Werschkull agrees: “We are fortunate here on the North Coast to be home to multiple salmon stronghold rivers. Investing in these stronghold rivers should be a top priority. Strong runs of salmon are good for our coastal communities, tribes, and they are a critical source of jobs and food. What could be better? Stronghold rivers are nature’s restoration engine. These rivers are the source of wild salmon to repopulate impaired rivers and streams following dam removal and habitat restoration.”
Congressman Huffman sees the importance of these stronghold watersheds. “Under the Salmon FISH Act, watersheds across the West that support thriving salmon runs, like the Smith River in California’s second congressional district, will receive the support they need through new protections and funding to restore and maintain salmon abundance. Healthy salmon watersheds bring ecological and economic benefits, and they have deep importance to the tribes who have relied on salmon since time immemorial. My bill’s approach of protecting the thriving salmon rivers that still exist will increase the resiliency of salmon populations and keep good habitat intact. That will benefit everyone who depends on salmon for their income, culture, recreation, and more—including the tribes and fishermen along California’s north coast.”
Scott Greacen, of the Friends of the Eel River in Arcata, California, understands the value of this strategy. “Friends of the Eel River supports the FISH Act. This bill will support salmon and steelhead protection and recovery by identifying and helping to restore key salmon strongholds. We must protect these critical watersheds better in the future than we have in the past.”
The FISH Act would adopt one step in a much larger strategy needed to recover our salmon populations. Congressman Huffman is looking at strengthening offshore fisheries protections through the Magnuson Stevens Act which authorizes monitoring of fish population then adjusts catch limits to match species abundance.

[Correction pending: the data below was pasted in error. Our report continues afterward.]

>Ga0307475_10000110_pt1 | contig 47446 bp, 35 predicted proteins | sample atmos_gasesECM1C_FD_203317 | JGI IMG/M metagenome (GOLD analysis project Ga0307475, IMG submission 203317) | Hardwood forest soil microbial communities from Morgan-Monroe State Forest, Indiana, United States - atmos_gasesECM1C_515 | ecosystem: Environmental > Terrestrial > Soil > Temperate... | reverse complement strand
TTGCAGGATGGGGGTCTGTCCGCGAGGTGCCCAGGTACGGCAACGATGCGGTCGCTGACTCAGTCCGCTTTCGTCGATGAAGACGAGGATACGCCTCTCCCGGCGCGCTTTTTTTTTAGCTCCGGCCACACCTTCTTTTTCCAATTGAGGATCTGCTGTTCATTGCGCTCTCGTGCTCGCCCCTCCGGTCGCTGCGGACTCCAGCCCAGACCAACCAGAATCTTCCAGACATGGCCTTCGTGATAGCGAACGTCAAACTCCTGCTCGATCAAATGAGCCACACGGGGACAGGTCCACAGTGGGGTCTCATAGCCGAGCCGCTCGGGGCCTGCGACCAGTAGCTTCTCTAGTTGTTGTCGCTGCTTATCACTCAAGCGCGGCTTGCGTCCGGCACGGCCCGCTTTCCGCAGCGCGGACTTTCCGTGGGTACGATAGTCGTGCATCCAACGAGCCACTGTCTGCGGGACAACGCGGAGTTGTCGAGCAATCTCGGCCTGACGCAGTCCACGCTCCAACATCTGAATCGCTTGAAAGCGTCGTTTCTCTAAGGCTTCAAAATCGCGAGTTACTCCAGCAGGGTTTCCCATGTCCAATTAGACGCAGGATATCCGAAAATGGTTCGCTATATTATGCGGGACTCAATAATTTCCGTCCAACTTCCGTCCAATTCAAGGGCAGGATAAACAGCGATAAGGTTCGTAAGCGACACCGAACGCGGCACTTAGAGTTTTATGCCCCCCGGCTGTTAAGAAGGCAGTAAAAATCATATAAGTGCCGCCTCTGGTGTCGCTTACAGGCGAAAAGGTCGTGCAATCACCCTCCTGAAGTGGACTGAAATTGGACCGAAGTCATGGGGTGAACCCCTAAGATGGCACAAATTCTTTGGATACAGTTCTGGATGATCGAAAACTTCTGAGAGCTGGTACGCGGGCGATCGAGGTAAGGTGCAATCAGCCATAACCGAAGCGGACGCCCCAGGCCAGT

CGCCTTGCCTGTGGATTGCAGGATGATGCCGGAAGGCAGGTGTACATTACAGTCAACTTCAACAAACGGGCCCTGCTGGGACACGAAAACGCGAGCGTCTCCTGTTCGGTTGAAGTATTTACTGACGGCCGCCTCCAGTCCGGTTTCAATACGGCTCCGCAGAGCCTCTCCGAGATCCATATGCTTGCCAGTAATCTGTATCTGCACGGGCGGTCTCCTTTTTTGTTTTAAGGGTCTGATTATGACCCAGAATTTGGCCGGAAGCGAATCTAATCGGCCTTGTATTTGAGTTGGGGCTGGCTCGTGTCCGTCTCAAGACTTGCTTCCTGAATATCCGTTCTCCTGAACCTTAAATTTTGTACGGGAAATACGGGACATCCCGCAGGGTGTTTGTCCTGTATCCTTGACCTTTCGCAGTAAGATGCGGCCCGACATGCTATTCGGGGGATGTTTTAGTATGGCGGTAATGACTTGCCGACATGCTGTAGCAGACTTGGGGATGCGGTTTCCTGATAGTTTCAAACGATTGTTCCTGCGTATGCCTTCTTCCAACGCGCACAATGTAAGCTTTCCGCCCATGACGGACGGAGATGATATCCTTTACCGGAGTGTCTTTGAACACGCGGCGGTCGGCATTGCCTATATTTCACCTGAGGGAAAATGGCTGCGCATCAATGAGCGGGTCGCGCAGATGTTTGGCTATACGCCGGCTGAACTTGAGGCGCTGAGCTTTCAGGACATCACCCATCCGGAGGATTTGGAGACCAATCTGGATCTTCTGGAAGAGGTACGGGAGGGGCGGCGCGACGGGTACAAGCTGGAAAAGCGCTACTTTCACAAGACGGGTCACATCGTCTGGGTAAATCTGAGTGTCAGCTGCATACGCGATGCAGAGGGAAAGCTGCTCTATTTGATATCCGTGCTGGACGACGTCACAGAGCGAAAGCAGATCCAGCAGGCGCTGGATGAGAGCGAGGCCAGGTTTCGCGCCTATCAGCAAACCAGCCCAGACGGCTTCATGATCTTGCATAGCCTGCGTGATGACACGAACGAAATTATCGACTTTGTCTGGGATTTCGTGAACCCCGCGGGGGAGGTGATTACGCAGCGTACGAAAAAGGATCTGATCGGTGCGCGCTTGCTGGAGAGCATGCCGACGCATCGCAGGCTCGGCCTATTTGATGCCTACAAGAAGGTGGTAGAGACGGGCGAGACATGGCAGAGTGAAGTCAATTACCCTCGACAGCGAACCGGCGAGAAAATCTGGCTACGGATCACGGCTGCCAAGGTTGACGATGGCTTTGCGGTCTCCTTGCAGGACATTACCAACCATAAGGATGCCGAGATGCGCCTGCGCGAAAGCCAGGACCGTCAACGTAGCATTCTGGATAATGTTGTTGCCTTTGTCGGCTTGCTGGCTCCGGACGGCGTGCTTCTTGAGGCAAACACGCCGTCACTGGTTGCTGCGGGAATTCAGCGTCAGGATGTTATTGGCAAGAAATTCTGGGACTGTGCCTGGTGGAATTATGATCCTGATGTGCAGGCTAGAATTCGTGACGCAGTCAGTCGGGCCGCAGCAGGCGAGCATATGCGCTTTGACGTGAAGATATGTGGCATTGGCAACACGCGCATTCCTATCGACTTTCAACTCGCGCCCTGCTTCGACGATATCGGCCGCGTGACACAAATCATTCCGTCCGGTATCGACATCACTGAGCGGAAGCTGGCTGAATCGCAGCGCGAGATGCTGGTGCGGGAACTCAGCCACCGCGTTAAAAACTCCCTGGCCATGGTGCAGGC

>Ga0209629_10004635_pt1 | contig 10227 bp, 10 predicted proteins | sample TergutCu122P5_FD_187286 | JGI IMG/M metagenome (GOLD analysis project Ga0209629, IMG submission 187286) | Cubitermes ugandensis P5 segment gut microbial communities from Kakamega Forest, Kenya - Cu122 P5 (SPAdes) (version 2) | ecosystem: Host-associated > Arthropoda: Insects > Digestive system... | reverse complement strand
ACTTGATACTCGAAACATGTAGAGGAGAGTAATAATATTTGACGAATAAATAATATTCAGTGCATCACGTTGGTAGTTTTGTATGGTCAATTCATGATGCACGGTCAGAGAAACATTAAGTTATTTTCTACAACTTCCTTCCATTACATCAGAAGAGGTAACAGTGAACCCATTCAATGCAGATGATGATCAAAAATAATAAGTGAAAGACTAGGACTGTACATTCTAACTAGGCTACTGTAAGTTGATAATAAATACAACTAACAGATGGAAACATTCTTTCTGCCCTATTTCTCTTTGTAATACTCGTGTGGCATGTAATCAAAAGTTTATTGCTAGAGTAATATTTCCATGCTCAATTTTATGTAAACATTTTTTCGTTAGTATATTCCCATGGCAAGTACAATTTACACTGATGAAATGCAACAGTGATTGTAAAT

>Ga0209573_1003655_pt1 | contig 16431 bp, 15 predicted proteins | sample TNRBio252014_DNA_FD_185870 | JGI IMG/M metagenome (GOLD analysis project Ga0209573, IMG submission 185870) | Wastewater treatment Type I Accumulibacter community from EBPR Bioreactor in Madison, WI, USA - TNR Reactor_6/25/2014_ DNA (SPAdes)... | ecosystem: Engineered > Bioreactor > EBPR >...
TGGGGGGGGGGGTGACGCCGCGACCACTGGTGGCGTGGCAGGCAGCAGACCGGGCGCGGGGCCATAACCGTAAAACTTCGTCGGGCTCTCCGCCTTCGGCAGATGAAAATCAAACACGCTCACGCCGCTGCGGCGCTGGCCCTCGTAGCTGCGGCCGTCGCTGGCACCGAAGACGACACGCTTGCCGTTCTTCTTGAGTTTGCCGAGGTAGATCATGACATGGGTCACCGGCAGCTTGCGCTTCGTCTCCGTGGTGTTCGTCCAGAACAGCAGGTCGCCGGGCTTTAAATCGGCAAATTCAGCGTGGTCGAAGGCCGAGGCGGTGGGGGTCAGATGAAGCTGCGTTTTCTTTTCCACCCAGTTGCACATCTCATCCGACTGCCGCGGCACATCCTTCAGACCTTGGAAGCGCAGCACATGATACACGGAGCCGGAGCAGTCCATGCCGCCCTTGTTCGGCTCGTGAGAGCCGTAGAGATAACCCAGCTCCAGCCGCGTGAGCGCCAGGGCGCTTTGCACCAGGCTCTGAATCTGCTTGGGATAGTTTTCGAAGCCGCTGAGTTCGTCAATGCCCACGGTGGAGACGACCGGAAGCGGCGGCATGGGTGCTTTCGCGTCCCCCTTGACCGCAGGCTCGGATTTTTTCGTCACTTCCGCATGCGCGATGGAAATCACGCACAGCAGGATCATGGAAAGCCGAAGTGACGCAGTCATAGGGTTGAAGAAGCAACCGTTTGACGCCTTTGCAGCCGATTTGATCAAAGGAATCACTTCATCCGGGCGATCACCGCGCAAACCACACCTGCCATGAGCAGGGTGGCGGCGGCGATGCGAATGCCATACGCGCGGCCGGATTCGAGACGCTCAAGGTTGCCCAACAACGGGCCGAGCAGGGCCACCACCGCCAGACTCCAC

Also needed are stronger protections and restoration efforts on degraded rivers such as the Klamath and Eel Rivers which have suffered over a century of bad forestry practices in the watersheds, dams, and other development. Legislation such as Huffman’s HR 2550, the Wilderness, Recreation and Working Forests Act, would designate 370 miles of some of our wildest remaining rivers for protection and designate large tracts of public forest lands for restoration.
“Rep. Huffman’s proposed FISH Act is an important—indeed, urgently necessary—part of what we are going to need to do to keep the fish coming back,” states Greacen.
Werschkull is enthusiastic. “We look forward to a time when Congressman Huffman’s FISH Act will be passed by Congress and signed by our President. We need to continue to work with our communities and state and national partners to advance
You can write to Congressman Huffman in support of the FISH Act, his Wilderness Act and other legislation to assure generations of fish and people coexist. Rep. Huffman’s contact information can be found in this EcoNews issue on page 14.
To learn more about the Smith River Alliance go to: https://smithriveralliance.org/.
For more about the Wild Salmon Center check out: https://www.wildsalmoncenter.org/.
For more about Friends of the Eel River check out their website at: https://eelriver.org/.
To learn more about the Wilderness, Recreation and Working Forest Act go to: https://mountainsandrivers.org/.